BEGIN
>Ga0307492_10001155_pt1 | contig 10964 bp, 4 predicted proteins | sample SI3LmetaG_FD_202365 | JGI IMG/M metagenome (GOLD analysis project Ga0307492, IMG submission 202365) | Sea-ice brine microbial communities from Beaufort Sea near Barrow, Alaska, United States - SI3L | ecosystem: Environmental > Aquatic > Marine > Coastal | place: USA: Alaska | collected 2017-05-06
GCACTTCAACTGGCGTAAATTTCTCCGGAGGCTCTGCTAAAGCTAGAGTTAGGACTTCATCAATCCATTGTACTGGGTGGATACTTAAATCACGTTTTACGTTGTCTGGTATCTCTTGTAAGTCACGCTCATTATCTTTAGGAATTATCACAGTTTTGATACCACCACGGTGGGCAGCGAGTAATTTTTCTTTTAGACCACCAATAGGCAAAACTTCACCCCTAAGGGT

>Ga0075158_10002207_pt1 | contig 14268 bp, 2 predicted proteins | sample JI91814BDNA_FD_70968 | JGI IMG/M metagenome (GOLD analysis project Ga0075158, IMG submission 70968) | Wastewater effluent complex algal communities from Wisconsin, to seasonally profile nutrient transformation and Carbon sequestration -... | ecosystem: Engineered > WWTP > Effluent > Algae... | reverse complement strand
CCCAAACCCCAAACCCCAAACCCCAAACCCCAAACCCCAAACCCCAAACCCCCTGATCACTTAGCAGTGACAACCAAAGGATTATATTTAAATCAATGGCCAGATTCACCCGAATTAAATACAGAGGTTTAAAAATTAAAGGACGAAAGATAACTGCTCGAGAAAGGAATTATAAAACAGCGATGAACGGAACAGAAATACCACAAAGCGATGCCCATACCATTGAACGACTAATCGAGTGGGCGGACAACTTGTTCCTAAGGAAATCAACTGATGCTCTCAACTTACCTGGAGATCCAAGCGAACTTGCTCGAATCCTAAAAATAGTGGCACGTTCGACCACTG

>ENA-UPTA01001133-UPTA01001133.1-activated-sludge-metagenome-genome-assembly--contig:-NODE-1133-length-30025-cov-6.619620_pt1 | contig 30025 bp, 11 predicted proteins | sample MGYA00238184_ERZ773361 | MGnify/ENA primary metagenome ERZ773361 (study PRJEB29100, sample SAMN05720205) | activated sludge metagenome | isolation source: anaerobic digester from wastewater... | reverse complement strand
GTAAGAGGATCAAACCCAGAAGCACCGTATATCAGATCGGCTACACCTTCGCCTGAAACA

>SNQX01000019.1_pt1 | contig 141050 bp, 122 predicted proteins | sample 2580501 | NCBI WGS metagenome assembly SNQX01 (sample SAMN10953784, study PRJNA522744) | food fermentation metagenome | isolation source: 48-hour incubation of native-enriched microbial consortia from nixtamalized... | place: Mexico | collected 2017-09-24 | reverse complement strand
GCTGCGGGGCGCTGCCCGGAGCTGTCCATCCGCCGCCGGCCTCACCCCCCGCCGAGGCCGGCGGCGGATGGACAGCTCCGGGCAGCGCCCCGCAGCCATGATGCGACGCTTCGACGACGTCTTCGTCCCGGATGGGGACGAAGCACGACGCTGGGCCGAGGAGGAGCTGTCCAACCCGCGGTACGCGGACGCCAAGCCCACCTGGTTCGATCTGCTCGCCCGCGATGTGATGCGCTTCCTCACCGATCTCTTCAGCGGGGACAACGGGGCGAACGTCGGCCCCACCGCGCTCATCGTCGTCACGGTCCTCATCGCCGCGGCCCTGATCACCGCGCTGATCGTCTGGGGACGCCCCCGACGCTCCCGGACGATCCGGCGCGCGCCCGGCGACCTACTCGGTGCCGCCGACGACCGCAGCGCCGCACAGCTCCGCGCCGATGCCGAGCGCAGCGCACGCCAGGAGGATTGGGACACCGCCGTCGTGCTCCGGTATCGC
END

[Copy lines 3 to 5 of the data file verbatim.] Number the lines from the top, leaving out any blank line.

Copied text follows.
>Ga0075158_10002207_pt1 | contig 14268 bp, 2 predicted proteins | sample JI91814BDNA_FD_70968 | JGI IMG/M metagenome (GOLD analysis project Ga0075158, IMG submission 70968) | Wastewater effluent complex algal communities from Wisconsin, to seasonally profile nutrient transformation and Carbon sequestration -... | ecosystem: Engineered > WWTP > Effluent > Algae... | reverse complement strand
CCCAAACCCCAAACCCCAAACCCCAAACCCCAAACCCCAAACCCCAAACCCCCTGATCACTTAGCAGTGACAACCAAAGGATTATATTTAAATCAATGGCCAGATTCACCCGAATTAAATACAGAGGTTTAAAAATTAAAGGACGAAAGATAACTGCTCGAGAAAGGAATTATAAAACAGCGATGAACGGAACAGAAATACCACAAAGCGATGCCCATACCATTGAACGACTAATCGAGTGGGCGGACAACTTGTTCCTAAGGAAATCAACTGATGCTCTCAACTTACCTGGAGATCCAAGCGAACTTGCTCGAATCCTAAAAATAGTGGCACGTTCGACCACTG

>ENA-UPTA01001133-UPTA01001133.1-activated-sludge-metagenome-genome-assembly--contig:-NODE-1133-length-30025-cov-6.619620_pt1 | contig 30025 bp, 11 predicted proteins | sample MGYA00238184_ERZ773361 | MGnify/ENA primary metagenome ERZ773361 (study PRJEB29100, sample SAMN05720205) | activated sludge metagenome | isolation source: anaerobic digester from wastewater... | reverse complement strand